Sometimes software upgrades are not a good idea

The computers of today have come a long way from what I was using back in 1976.  Almost 40 years ago, the personal computer was mostly a toy and a novelty.  Today, I would find it hard to live without the use of my computer and my connection to the Internet.

There is one fact that is as true today as it was nearly 40 years ago.  Computer systems are not 100% reliable.  They sometimes fail and, if there is not a proper backup scheme in place, important data can be lost.  My computer in 1976 used an audio cassette recorder as a storage medium.  I frequently lost data because the magnetic tape in the audio cassette was easily corrupted.

The backup scheme I employ today is much more complex.  I learned, after several hard drive failures and data corruption, that having a reliable backup was an absolute necessity.  Since all of my finances are managed on my computer, the loss of that data would be catastrophic.  The best way to ensure the data is not lost is to have more than one copy of the data.  The copies should include an image of all data on the computer’s main hard drive.  After suffering from a computer crash about 10 years ago, which resulted in the loss of a significant amount of my data, I adopted the following backup routine.  Each day, before I shut down my computer, I make a backup image of the main hard drive.  Throughout the day, I have a second program making periodic backups of important data, such as from my financial program.  I have 3 external hard drives, one is for the continual backups of data throughout the day, and the other 2 are used to save images of my main hard drive. When one of the image backup drives fills, I switch to the second.  When the second fills, the first is wiped clean and the process begins again.  At any given time, I have nearly a month of backups.

This process was invaluable about 5 years ago when I experienced my first complete failure of the main hard drive.  I purchased a replacement hard drive, installed it, and my computer was back up, having only lost what work I had done since turning on the computer in the morning.  I considered myself to be very lucky.  It wasn’t really luck, it was planning.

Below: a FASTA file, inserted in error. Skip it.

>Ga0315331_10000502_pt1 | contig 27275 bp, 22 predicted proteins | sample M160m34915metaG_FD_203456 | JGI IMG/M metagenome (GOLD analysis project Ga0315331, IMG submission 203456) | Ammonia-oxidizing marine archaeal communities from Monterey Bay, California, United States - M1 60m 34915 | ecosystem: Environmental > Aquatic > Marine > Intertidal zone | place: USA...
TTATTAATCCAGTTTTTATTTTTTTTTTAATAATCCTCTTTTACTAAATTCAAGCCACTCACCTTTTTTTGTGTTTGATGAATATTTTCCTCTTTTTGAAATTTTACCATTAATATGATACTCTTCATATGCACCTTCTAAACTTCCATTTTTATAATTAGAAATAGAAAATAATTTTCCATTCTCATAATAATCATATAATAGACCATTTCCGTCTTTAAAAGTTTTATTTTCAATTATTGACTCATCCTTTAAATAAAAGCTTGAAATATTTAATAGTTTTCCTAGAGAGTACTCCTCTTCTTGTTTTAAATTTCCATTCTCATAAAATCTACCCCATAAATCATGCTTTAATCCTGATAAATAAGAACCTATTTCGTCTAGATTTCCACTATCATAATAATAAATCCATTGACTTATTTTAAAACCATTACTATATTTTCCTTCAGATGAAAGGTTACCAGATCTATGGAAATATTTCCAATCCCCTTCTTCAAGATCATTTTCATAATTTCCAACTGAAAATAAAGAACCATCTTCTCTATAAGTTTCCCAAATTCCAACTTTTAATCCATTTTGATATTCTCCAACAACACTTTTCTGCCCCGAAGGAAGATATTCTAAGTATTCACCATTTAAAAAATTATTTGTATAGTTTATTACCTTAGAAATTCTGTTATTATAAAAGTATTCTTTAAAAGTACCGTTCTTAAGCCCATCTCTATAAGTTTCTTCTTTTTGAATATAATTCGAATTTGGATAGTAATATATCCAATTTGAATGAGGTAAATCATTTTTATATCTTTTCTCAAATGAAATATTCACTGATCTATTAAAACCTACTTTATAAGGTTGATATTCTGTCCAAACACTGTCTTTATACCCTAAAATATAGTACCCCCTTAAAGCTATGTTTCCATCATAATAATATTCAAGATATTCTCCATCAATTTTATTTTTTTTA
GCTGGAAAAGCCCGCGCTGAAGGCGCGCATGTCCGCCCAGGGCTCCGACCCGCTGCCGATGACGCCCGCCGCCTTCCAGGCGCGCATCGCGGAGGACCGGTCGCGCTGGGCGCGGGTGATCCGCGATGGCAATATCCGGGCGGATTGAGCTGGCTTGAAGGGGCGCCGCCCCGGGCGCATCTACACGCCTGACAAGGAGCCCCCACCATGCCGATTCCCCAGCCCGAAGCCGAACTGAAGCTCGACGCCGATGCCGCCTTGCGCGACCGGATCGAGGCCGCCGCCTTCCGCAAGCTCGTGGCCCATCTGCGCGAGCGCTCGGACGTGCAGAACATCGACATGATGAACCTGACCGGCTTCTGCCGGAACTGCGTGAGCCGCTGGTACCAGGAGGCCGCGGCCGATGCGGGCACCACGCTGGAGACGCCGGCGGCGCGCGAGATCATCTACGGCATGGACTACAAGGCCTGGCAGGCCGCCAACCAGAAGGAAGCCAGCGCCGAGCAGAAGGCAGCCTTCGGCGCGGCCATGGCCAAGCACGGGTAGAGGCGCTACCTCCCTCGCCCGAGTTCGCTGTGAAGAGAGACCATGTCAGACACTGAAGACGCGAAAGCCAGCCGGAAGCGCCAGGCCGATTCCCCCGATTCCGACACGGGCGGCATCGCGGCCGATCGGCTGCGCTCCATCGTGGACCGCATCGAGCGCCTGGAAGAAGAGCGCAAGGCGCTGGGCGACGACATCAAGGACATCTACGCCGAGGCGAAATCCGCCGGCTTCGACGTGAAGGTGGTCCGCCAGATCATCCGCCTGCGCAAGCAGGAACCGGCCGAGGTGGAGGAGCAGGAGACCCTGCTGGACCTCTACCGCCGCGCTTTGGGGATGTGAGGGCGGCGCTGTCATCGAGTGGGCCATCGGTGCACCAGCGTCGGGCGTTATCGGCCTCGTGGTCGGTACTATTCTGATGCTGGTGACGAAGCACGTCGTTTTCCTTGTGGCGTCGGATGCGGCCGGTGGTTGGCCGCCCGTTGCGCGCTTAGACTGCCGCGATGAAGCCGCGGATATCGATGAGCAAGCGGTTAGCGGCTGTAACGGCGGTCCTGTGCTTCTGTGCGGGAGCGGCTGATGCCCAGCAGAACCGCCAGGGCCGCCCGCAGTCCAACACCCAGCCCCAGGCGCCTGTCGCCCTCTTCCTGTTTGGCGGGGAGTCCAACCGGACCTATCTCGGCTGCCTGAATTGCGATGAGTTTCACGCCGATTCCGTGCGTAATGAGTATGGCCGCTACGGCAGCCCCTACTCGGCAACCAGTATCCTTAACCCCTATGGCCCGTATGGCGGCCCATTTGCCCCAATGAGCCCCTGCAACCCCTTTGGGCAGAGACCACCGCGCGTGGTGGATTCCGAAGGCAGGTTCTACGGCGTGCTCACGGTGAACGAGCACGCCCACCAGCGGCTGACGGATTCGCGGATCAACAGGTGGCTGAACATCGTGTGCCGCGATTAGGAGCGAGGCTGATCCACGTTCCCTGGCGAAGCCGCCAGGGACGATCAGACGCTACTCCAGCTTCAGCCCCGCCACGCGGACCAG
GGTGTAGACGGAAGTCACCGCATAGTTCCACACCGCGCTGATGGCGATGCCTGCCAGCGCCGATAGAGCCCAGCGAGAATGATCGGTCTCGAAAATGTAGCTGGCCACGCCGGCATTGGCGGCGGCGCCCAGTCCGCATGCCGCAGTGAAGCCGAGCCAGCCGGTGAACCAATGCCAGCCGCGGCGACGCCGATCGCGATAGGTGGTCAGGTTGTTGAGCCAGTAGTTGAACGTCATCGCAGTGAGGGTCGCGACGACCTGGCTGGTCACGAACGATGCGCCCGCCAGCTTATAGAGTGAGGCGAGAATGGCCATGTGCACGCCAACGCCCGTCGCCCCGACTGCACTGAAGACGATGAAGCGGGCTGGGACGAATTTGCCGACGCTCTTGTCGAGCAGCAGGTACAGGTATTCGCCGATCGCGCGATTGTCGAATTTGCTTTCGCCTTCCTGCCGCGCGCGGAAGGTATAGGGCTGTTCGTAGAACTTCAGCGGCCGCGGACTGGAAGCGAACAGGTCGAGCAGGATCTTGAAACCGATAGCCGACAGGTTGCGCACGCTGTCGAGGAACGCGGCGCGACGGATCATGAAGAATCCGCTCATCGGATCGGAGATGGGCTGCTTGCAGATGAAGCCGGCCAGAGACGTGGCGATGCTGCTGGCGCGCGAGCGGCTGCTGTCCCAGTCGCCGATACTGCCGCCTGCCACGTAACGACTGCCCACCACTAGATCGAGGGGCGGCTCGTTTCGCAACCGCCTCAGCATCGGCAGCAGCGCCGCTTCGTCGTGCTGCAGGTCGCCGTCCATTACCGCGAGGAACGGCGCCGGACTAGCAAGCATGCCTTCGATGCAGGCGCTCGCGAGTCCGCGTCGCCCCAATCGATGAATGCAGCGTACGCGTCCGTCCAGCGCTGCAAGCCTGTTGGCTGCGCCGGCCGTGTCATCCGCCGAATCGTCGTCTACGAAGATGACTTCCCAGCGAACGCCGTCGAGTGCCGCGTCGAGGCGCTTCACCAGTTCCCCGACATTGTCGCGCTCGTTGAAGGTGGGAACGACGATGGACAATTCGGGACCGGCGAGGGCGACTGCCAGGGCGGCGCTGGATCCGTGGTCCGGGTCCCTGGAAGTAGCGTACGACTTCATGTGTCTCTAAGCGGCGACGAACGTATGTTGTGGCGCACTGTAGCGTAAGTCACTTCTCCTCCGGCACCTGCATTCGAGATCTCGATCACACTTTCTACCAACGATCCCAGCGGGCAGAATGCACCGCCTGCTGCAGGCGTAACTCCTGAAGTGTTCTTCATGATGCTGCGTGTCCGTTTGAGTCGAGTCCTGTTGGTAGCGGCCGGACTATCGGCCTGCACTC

Last week, Windows 10 was released to the general public.  I had read good reviews about this newest Windows operating system.  I decided to give it a spin, especially since I have such a reliable backup system in place.  If I decided Windows 10 wasn’t for me, it would be simple to revert back to the computer’s hard drive image from before the operating system upgrade.

For many years, my backup software of choice has been from Acronis.  Each year, Acronis would send a notice out for an upgraded version of their backup software True Image.  At the end of last year, I was given a chance to upgrade to the latest version, True Image 2015.  In general, using the most recent version of computer software is a best practice.  My upgrade to True Image 2015 reminded me that using the most recent software version is not always the best practice.

Two years ago, I used my external hard drive image of my computer’s main hard drive to replace a still functioning hard drive.  Hard drives in my computer get a lot of use.  Other than the microprocessor cooling fan, the hard drive is the only mechanical part of the computer that wears out because of how much it is used.  It seemed logical to periodically replace the hard drive, even though it might still be functioning properly.  I decided that, with the upgrade to Windows 10, this would be a good time to install a fresh hard drive.